Pros of Reverse Mortgages
Allows the homeowner to stay in the home
· Can pay off existing mortgages on the home.
· Simple to qualify for because no minimum credit score and generally no income requirements.
· No monthly mortgage payments are due for as long as the homeowner lives in the home and meets requirements for maintenance and paying property taxes and insurance.
· The homeowner receives payments on flexible terms:
- Credit line for emergencies
- Monthly payments
- Lump sum distribution
- Any combination of the above
· A reverse mortgage can not get “upside down” so the heirs will never be personally liable for more than the home is sold for.
· Heirs inherit the home and keep any remaining equity after the balance of the reverse mortgage is paid off.
· Loan proceeds are not taxable.
· The interest rate may be lower than traditional mortgages and home equity loans.
Reverse Mortgage Cons
The fees on a reverse mortgage are the same as a traditional FHA mortgage but are higher than a conventional mortgage because of the insurance cost. The largest costs are:
· FHA mortgage insurance
· The loan balance gets larger over time and the value of the estate/inheritance may decrease over time.
· Although Social Security and Medicare are not affected, Medicaid and other need-based government assistance
can be affected if too much funds are withdrawn (and not spent) in one month.
· The program is not well understood by most individuals. However, the availability of independent reverse mortgage counseling helps.
62+ (No Income or Credit)
“Americans are going to need reverse mortgages,” she wrote. “Most households are going to find that their retirement incomes fall short of their retirement needs and will experience a decline in living standards. Being able to tap their home equity—often their single largest asset—provides a source of income that could supplement Social Security and the income generated by their meager 401(k) balances.”
We can do a reverse even if the property in foreclosure.
Reverse Mortgage Scenarios Below are actual case examples of how FHA HECM reverse mortgages can be used.
A single woman aged 62 had a home that she owned free and clear. She was self-employed and wanted more security, as work was slow, and with the state of the economy she wasn't sure when or if business would pick up again. She decided on a Fixed Standard HECM, the home was appraised at $545,000 and she received $325,000 when the loan closed. With these funds she planned to make some conservative investments, tackle some long-delayed home improvements, and supplement her income.
A married couple, ages 71 and 77, had a loan balance of $410,000. The husband was getting ready to retire, but was concerned about still being able to manage a $2300/month mortgage payment on a reduced income. The home was valued at $1,200,000, but the maximum FHA claim limit is $625,500. Based on that limit, they qualified for $405,000, which meant they had to bring in about $5000 to escrow to make up the difference. They were happy to do so, because with no more large mortgage payment they felt they could finally relax and enjoy retirement.
A widow, age 76, lived in a manufactured home with her daughter. She was considering a reverse mortgage to supplement her income and make some needed repairs. Her manufactured home did not have a 433A certification for being fixed to a permanent foundation. The cost to get this was beyond her means, and she was afraid she was not going to be able to get the loan. However, her loan officer helped her find a company willing to do the work needed to receive the 433A and delay payment until the close of escrow. The home value came in at $325,000 and she received $228,000 to do all things she was hoping to do.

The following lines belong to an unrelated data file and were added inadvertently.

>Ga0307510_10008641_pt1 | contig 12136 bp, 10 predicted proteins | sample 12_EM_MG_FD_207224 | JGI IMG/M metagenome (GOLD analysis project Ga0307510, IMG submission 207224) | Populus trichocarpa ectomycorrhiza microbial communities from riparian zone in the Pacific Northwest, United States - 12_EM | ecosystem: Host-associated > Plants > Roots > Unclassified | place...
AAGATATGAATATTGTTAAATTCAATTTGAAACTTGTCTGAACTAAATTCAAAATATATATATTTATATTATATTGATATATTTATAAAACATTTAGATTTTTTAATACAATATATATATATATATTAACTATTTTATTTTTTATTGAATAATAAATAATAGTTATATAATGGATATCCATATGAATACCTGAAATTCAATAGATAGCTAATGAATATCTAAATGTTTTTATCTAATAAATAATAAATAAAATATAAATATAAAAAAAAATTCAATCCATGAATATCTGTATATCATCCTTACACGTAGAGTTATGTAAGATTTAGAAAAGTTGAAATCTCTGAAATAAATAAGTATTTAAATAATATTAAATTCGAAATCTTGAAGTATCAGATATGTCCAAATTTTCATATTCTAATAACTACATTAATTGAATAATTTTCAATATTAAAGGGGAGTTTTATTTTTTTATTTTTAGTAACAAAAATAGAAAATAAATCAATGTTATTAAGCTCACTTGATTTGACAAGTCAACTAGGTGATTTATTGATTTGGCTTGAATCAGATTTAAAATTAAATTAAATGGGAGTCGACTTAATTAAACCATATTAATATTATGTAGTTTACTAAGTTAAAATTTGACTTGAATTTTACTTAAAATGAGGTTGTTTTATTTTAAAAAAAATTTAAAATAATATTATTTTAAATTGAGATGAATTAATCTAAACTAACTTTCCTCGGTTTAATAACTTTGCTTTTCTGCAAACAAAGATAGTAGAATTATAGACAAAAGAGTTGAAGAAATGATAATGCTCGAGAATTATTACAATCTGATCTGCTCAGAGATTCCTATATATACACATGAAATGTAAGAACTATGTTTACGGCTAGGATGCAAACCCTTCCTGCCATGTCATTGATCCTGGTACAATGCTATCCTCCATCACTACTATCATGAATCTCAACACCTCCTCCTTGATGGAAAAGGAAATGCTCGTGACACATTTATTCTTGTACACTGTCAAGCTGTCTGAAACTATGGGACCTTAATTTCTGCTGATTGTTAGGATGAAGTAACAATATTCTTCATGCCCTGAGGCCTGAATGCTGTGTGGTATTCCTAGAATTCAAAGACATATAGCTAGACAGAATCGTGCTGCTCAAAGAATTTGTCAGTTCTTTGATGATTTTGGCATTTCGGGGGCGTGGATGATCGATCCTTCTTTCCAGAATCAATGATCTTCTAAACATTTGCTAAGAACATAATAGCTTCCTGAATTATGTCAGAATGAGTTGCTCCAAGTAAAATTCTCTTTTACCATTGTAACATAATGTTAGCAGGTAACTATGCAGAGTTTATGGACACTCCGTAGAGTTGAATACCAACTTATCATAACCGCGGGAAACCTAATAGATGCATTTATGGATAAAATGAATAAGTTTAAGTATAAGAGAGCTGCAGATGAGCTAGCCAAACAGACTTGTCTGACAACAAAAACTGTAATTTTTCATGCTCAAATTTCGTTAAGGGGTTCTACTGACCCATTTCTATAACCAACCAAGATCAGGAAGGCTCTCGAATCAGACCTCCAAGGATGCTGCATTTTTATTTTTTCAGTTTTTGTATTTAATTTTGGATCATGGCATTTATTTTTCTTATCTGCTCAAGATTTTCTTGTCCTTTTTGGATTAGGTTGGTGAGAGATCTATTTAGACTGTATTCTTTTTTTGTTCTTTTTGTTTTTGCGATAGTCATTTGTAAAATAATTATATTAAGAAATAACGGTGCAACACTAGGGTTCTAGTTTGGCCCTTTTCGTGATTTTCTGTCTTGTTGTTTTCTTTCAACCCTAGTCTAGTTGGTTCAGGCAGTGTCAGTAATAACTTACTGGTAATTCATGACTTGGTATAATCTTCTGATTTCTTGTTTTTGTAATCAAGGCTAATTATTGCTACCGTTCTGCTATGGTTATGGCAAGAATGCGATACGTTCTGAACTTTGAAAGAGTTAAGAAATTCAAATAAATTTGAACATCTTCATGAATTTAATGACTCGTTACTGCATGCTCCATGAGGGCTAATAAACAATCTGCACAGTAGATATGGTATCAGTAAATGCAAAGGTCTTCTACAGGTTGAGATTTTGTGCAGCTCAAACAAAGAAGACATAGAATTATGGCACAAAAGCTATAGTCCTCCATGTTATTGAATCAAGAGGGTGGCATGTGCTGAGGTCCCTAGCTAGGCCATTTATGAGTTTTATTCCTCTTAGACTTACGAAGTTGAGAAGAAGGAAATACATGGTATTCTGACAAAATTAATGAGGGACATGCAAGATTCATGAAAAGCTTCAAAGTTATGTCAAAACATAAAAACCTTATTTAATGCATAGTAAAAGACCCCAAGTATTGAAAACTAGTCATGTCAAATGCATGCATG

A single man, age 79, was struggling to make ends meet. His loan balance was $325,000 with a monthly payment of $1750. His fixed retirement income was less and less able to cover all his bills, and he saw the reverse mortgage as a way to stay in his home and still free up a large chunk of income. However, he could not proceed right away because he owned a condominium in a complex that was not FHA approved. With the help of his loan officer, an FHA approval package was submitted to the condominium's management company and they filled out the necessary information. The package was then submitted to FHA for processing, and after about 3 weeks the approval was granted, and the loan process could move forward. At an appraised value of $525,000 he was able to have his loan paid off and receive $80,000 in cash in addition. Not only was he pleased, so were some other neighbours in the complex who could now take advantage of the complex being FHA approved.
A married couple, both 77 years old, wanted to buy a home near their daughter. They couldn't get enough cash out of selling their current home to pay for the next home in cash, and their income wasn't enough to qualify for a regular mortgage. They did, now ever, have enough money to make the required down payment for a HECM purchase. They were able to buy a $450K home close to their daughter, using $155K down payment (about 34%). The HECM made up the difference, and now they have a nice home near family with no mortgage payments at all. The wife literally said, "I feel like I won the lottery!"
A married couple, ages 68 and 71, were able to make ends meet for their own needs, but their children were having financial problems. They decided to get a lump sum with a low fixed rate on their house valued at $388K, that they owned free and clear. They ended up with $240K for their bank account, which put them in a great position to help their children and grandchildren either with the occasional smaller gift, or maybe with larger amounts like for college. They figured the equity of the house was going to the kids anyway, why not make at least some of it available now, when the kids really need it and they can enjoy giving it?